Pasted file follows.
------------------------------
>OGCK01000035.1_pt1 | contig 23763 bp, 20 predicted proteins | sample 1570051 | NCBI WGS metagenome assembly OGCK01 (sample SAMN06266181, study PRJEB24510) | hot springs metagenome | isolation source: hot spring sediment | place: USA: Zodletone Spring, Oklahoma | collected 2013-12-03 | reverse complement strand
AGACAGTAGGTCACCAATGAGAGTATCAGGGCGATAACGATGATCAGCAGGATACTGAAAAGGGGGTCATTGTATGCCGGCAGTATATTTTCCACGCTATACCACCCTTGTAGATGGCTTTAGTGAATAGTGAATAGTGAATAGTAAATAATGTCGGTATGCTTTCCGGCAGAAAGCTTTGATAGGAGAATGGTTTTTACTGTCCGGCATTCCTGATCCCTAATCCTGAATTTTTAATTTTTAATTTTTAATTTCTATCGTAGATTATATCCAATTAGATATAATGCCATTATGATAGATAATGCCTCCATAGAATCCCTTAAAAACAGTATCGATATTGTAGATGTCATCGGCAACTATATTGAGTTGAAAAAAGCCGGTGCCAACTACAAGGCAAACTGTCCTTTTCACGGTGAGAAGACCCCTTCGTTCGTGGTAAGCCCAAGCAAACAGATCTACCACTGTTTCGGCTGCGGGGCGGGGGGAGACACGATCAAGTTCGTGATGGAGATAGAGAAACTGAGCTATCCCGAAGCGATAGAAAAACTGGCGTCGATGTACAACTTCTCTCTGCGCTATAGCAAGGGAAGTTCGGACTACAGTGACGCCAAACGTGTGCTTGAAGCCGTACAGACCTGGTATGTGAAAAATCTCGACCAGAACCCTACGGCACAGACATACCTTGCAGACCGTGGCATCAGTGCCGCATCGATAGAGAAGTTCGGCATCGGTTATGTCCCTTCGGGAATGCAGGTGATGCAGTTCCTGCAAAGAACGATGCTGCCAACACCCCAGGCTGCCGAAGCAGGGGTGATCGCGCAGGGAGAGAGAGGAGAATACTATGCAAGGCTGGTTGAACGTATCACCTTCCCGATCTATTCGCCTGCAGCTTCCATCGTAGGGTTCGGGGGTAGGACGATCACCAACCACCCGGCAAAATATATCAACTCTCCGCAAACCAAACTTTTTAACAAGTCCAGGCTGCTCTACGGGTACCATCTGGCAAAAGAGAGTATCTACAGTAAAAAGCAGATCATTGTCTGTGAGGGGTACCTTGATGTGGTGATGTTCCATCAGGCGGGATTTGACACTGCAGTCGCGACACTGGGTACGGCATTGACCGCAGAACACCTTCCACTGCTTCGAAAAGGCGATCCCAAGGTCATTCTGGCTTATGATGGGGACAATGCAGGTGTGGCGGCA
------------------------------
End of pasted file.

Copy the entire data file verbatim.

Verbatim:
>OGCK01000035.1_pt1 | contig 23763 bp, 20 predicted proteins | sample 1570051 | NCBI WGS metagenome assembly OGCK01 (sample SAMN06266181, study PRJEB24510) | hot springs metagenome | isolation source: hot spring sediment | place: USA: Zodletone Spring, Oklahoma | collected 2013-12-03 | reverse complement strand
AGACAGTAGGTCACCAATGAGAGTATCAGGGCGATAACGATGATCAGCAGGATACTGAAAAGGGGGTCATTGTATGCCGGCAGTATATTTTCCACGCTATACCACCCTTGTAGATGGCTTTAGTGAATAGTGAATAGTGAATAGTAAATAATGTCGGTATGCTTTCCGGCAGAAAGCTTTGATAGGAGAATGGTTTTTACTGTCCGGCATTCCTGATCCCTAATCCTGAATTTTTAATTTTTAATTTTTAATTTCTATCGTAGATTATATCCAATTAGATATAATGCCATTATGATAGATAATGCCTCCATAGAATCCCTTAAAAACAGTATCGATATTGTAGATGTCATCGGCAACTATATTGAGTTGAAAAAAGCCGGTGCCAACTACAAGGCAAACTGTCCTTTTCACGGTGAGAAGACCCCTTCGTTCGTGGTAAGCCCAAGCAAACAGATCTACCACTGTTTCGGCTGCGGGGCGGGGGGAGACACGATCAAGTTCGTGATGGAGATAGAGAAACTGAGCTATCCCGAAGCGATAGAAAAACTGGCGTCGATGTACAACTTCTCTCTGCGCTATAGCAAGGGAAGTTCGGACTACAGTGACGCCAAACGTGTGCTTGAAGCCGTACAGACCTGGTATGTGAAAAATCTCGACCAGAACCCTACGGCACAGACATACCTTGCAGACCGTGGCATCAGTGCCGCATCGATAGAGAAGTTCGGCATCGGTTATGTCCCTTCGGGAATGCAGGTGATGCAGTTCCTGCAAAGAACGATGCTGCCAACACCCCAGGCTGCCGAAGCAGGGGTGATCGCGCAGGGAGAGAGAGGAGAATACTATGCAAGGCTGGTTGAACGTATCACCTTCCCGATCTATTCGCCTGCAGCTTCCATCGTAGGGTTCGGGGGTAGGACGATCACCAACCACCCGGCAAAATATATCAACTCTCCGCAAACCAAACTTTTTAACAAGTCCAGGCTGCTCTACGGGTACCATCTGGCAAAAGAGAGTATCTACAGTAAAAAGCAGATCATTGTCTGTGAGGGGTACCTTGATGTGGTGATGTTCCATCAGGCGGGATTTGACACTGCAGTCGCGACACTGGGTACGGCATTGACCGCAGAACACCTTCCACTGCTTCGAAAAGGCGATCCCAAGGTCATTCTGGCTTATGATGGGGACAATGCAGGTGTGGCGGCA